“Some politicians say that they’re ‘personally opposed’ to abortion, yet ‘pro-choice,’” says the 48-year-old professor of constitutional law and moral philosophy. “But we must ask: Is this a position that can survive the test of logical coherence? After all, if abortion is wrong, surely it is wrong because it is the unjust taking of the life of a developing human being.” He pauses to let that sink in and then launches another question: “And if one believes that, then what could possibly justify a regime of law that licenses so grave an injustice?”
“Of course,” George adds, climbing up on a front-row chair and crossing his arms, “If abortion is not a form of homicide, if the developing embryo or fetus has the moral status of an unwanted growth — such as a tumor — there would be no grounds on which to ‘personally oppose’ abortion. So the question is this: Is the developing embryo or fetus a human being or a mere unwanted growth? Notice that this is not a religious or even an ethical question. It is a question of human embryology and developmental biology.”
George hoists a foot onto the chair back, plants his forearms onto his knee, and fires off another round of questions: Is it morally acceptable to conduct research on embryos not yet implanted in the uterus, even if the embryos must then be killed? What about so-called spare embryos in frozen storage, which have no prospect of implantation? Is abortion ever morally justified, despite its homicidal character?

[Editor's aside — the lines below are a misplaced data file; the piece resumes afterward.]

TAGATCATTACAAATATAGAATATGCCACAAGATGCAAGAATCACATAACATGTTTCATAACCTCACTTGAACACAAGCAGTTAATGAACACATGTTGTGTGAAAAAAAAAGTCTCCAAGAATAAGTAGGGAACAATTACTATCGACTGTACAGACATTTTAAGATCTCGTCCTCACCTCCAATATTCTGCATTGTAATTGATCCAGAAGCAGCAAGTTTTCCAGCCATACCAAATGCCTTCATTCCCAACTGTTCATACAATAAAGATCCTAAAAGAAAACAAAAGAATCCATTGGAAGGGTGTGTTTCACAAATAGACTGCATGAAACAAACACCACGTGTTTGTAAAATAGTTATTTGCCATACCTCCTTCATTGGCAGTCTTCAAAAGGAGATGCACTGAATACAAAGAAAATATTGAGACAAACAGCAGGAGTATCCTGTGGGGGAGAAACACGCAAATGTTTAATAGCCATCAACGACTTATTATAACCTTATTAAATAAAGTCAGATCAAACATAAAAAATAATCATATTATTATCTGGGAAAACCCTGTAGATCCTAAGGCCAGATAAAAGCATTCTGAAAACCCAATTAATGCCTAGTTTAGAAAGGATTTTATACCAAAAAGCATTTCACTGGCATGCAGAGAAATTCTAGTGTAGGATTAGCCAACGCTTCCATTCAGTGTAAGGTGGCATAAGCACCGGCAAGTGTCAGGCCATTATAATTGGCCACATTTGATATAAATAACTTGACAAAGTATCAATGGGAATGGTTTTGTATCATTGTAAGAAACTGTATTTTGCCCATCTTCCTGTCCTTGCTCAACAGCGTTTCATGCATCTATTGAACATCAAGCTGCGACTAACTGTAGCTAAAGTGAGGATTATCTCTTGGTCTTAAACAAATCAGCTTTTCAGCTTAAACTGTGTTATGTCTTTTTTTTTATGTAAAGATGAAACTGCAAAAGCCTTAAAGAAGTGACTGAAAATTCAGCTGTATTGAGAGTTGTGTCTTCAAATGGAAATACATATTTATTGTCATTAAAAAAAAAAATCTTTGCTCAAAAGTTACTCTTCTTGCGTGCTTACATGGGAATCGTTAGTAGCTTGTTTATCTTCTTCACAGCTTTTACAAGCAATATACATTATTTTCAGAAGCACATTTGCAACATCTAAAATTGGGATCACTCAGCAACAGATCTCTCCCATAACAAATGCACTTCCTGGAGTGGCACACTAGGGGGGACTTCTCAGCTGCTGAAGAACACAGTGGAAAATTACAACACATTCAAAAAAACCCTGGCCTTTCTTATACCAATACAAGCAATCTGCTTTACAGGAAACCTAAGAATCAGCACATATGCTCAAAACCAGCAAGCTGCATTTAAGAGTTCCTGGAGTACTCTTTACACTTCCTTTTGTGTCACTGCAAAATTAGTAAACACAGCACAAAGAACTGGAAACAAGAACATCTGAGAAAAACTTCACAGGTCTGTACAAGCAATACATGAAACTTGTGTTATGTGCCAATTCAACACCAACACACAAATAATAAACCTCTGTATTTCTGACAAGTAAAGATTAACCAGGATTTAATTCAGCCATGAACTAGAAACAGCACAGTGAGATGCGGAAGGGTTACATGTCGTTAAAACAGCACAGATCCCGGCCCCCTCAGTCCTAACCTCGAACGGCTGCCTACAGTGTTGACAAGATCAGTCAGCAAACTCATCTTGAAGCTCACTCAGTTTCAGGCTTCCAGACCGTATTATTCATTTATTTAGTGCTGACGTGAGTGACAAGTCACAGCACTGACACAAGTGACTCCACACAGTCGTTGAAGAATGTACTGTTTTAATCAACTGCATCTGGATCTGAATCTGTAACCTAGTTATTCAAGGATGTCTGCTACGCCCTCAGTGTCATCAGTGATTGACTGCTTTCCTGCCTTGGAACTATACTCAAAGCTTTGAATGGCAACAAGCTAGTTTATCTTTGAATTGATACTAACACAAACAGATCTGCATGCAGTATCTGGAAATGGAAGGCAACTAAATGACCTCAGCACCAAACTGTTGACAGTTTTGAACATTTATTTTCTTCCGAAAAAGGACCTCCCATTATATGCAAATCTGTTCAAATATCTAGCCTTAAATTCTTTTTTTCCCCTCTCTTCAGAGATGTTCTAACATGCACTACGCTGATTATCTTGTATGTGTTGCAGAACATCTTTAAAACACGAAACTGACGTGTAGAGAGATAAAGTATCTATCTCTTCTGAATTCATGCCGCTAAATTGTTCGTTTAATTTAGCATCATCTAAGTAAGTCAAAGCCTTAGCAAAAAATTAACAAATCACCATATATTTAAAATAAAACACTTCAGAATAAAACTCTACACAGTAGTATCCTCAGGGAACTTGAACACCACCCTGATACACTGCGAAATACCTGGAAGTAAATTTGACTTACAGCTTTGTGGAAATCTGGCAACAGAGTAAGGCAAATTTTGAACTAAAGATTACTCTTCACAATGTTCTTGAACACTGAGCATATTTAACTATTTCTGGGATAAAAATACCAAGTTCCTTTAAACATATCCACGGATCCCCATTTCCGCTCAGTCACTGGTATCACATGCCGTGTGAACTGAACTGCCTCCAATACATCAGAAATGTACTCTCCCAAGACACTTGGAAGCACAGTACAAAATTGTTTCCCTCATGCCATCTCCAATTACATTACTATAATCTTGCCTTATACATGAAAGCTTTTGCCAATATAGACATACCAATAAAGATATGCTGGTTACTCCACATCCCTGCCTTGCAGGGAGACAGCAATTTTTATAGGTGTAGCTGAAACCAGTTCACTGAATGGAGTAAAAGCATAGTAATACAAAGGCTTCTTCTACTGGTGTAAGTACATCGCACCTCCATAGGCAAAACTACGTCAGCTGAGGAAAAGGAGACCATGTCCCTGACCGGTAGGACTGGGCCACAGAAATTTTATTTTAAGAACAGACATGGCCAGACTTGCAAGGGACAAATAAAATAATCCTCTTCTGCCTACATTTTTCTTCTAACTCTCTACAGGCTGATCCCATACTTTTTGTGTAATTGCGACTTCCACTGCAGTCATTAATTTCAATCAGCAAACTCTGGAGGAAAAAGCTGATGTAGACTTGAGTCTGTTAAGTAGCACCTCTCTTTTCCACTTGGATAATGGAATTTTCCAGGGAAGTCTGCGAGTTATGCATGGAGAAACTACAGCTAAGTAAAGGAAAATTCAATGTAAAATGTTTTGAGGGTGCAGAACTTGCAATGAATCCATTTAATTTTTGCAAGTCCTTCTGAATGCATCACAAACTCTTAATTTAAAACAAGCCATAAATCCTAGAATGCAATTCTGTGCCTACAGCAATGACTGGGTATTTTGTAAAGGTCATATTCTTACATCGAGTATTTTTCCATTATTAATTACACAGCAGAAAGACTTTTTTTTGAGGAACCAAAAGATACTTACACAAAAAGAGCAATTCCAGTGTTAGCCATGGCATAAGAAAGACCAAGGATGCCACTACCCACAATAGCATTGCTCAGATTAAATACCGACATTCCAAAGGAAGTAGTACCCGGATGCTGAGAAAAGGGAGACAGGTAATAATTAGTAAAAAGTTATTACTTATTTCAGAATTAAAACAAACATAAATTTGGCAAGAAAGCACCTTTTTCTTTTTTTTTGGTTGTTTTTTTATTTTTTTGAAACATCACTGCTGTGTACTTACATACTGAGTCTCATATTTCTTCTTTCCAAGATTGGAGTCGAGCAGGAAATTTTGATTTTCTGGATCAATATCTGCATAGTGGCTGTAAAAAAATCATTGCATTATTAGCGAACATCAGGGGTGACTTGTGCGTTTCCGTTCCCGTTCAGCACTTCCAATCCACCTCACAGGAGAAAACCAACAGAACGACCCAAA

Students begin offering tentative answers — but not before they’ve taken a moment to think. As smart as these kids are, after half a semester in George’s Civil Liberties class, they’ve learned not to blurt out a thoughtless opinion: George will force them to defend it, which could prove embarrassing.
One bespectacled youth speaks up: “I don’t think I was an embryo,” he announces. His classmates chuckle, but George responds seriously. “You weren’t an embryo. Were you a fetus? Were you an adolescent?”
“I am not a physical organism,” the young man insists; he is his ideas, beliefs, and desires.
George pounces on the person/body dualism implicit in this remark and forces the class to confront the implications of affirming it: “If ‘I’ was not an embryo or fetus, neither was ‘I’ once an infant,” he says. “To have destroyed the fetus or infant that later became ‘me’ would not have been to destroy me. So at what point then do we say ‘I’ began to exist? At what point do we draw the line on killing?”
George then drops a cerebral smart bomb: “If dualism is true, the answer won’t be ‘birth,’” he notes. Will it be six months after birth? A year? Two years? Three? After all, when does a child achieve thoughts, beliefs, and desires?
Pro-choice students must now confront an uncomfortable fact: The logical implications of their position entail believing that killing three-year-old children is morally acceptable.
. . .